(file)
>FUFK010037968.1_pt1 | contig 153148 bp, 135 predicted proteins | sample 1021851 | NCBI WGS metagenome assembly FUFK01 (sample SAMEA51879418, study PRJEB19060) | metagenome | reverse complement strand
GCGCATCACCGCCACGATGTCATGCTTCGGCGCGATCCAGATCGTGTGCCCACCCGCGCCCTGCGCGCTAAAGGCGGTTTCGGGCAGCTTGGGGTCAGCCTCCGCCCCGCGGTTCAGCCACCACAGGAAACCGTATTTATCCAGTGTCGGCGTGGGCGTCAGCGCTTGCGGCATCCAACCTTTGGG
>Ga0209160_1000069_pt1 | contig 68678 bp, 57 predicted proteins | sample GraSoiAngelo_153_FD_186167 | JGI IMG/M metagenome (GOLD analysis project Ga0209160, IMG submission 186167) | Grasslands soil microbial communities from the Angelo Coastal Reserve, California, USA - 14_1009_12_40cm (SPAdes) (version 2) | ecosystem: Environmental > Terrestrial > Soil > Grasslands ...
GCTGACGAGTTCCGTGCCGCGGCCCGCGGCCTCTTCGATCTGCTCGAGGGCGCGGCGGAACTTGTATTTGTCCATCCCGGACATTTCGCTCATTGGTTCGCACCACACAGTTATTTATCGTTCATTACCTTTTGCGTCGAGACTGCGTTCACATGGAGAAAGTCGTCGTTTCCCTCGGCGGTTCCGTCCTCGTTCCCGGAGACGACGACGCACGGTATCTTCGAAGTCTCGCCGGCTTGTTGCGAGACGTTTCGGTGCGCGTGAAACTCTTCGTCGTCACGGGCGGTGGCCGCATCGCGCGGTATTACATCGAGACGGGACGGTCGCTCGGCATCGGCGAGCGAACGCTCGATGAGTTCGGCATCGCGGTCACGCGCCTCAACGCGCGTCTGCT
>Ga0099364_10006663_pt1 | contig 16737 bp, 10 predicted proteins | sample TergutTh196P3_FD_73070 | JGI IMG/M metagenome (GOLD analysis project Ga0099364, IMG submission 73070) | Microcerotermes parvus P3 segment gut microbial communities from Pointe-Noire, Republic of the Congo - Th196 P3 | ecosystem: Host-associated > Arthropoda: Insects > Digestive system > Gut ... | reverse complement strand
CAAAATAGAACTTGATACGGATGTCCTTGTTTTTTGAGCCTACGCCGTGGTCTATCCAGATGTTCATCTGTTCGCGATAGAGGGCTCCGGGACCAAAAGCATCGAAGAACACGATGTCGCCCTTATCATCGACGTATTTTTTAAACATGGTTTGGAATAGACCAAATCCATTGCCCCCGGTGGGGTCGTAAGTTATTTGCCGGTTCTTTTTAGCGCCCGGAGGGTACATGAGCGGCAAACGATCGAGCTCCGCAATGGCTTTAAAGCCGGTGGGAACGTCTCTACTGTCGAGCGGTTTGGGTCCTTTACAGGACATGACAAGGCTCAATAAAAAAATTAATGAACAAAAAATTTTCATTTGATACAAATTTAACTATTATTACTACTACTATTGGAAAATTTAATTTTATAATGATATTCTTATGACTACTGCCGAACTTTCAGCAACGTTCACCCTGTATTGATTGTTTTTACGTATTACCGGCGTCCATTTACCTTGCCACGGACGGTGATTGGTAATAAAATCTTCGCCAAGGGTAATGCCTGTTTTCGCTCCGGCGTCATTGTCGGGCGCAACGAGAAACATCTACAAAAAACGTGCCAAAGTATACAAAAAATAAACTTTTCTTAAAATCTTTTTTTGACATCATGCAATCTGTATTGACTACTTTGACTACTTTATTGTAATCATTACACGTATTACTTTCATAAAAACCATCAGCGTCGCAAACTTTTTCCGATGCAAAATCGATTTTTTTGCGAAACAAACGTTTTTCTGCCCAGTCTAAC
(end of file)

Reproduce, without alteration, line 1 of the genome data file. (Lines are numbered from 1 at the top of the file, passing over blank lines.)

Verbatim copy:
>FUFK010037968.1_pt1 | contig 153148 bp, 135 predicted proteins | sample 1021851 | NCBI WGS metagenome assembly FUFK01 (sample SAMEA51879418, study PRJEB19060) | metagenome | reverse complement strand